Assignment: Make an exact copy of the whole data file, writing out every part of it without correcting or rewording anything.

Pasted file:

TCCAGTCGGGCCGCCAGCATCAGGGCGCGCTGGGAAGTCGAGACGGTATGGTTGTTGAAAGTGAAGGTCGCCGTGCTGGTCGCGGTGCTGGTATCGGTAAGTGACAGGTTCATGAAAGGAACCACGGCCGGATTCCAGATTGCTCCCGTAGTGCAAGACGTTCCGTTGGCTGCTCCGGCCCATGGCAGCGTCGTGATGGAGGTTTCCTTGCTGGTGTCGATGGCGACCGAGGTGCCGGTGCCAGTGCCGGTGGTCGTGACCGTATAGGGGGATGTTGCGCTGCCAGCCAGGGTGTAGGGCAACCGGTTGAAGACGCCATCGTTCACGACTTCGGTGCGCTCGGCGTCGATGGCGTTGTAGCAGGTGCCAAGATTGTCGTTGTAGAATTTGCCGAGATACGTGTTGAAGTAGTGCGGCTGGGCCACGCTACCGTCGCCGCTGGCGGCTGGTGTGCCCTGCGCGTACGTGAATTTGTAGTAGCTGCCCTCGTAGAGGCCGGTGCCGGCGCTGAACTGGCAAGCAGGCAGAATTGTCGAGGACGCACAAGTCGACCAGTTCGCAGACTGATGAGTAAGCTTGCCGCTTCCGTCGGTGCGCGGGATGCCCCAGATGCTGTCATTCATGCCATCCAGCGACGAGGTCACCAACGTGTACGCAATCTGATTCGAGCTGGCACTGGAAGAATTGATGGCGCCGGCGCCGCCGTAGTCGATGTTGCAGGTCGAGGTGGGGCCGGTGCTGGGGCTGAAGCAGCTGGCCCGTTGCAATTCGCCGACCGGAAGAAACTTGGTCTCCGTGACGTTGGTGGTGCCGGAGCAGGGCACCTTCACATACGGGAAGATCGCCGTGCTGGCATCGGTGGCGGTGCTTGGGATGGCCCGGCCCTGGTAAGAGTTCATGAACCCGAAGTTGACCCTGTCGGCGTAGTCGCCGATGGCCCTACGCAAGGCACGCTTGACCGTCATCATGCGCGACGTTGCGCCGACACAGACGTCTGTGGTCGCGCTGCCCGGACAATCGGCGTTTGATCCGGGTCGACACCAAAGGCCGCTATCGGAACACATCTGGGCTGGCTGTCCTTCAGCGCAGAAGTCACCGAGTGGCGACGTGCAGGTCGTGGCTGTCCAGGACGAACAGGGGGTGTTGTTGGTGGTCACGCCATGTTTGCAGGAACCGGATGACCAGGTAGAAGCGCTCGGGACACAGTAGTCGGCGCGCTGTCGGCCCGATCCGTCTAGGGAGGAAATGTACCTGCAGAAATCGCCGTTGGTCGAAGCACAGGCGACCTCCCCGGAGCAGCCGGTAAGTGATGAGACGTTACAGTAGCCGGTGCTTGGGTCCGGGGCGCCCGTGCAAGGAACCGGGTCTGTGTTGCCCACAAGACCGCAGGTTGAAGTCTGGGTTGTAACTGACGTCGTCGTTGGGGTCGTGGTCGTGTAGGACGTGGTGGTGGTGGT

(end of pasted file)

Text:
TCCAGTCGGGCCGCCAGCATCAGGGCGCGCTGGGAAGTCGAGACGGTATGGTTGTTGAAAGTGAAGGTCGCCGTGCTGGTCGCGGTGCTGGTATCGGTAAGTGACAGGTTCATGAAAGGAACCACGGCCGGATTCCAGATTGCTCCCGTAGTGCAAGACGTTCCGTTGGCTGCTCCGGCCCATGGCAGCGTCGTGATGGAGGTTTCCTTGCTGGTGTCGATGGCGACCGAGGTGCCGGTGCCAGTGCCGGTGGTCGTGACCGTATAGGGGGATGTTGCGCTGCCAGCCAGGGTGTAGGGCAACCGGTTGAAGACGCCATCGTTCACGACTTCGGTGCGCTCGGCGTCGATGGCGTTGTAGCAGGTGCCAAGATTGTCGTTGTAGAATTTGCCGAGATACGTGTTGAAGTAGTGCGGCTGGGCCACGCTACCGTCGCCGCTGGCGGCTGGTGTGCCCTGCGCGTACGTGAATTTGTAGTAGCTGCCCTCGTAGAGGCCGGTGCCGGCGCTGAACTGGCAAGCAGGCAGAATTGTCGAGGACGCACAAGTCGACCAGTTCGCAGACTGATGAGTAAGCTTGCCGCTTCCGTCGGTGCGCGGGATGCCCCAGATGCTGTCATTCATGCCATCCAGCGACGAGGTCACCAACGTGTACGCAATCTGATTCGAGCTGGCACTGGAAGAATTGATGGCGCCGGCGCCGCCGTAGTCGATGTTGCAGGTCGAGGTGGGGCCGGTGCTGGGGCTGAAGCAGCTGGCCCGTTGCAATTCGCCGACCGGAAGAAACTTGGTCTCCGTGACGTTGGTGGTGCCGGAGCAGGGCACCTTCACATACGGGAAGATCGCCGTGCTGGCATCGGTGGCGGTGCTTGGGATGGCCCGGCCCTGGTAAGAGTTCATGAACCCGAAGTTGACCCTGTCGGCGTAGTCGCCGATGGCCCTACGCAAGGCACGCTTGACCGTCATCATGCGCGACGTTGCGCCGACACAGACGTCTGTGGTCGCGCTGCCCGGACAATCGGCGTTTGATCCGGGTCGACACCAAAGGCCGCTATCGGAACACATCTGGGCTGGCTGTCCTTCAGCGCAGAAGTCACCGAGTGGCGACGTGCAGGTCGTGGCTGTCCAGGACGAACAGGGGGTGTTGTTGGTGGTCACGCCATGTTTGCAGGAACCGGATGACCAGGTAGAAGCGCTCGGGACACAGTAGTCGGCGCGCTGTCGGCCCGATCCGTCTAGGGAGGAAATGTACCTGCAGAAATCGCCGTTGGTCGAAGCACAGGCGACCTCCCCGGAGCAGCCGGTAAGTGATGAGACGTTACAGTAGCCGGTGCTTGGGTCCGGGGCGCCCGTGCAAGGAACCGGGTCTGTGTTGCCCACAAGACCGCAGGTTGAAGTCTGGGTTGTAACTGACGTCGTCGTTGGGGTCGTGGTCGTGTAGGACGTGGTGGTGGTGGT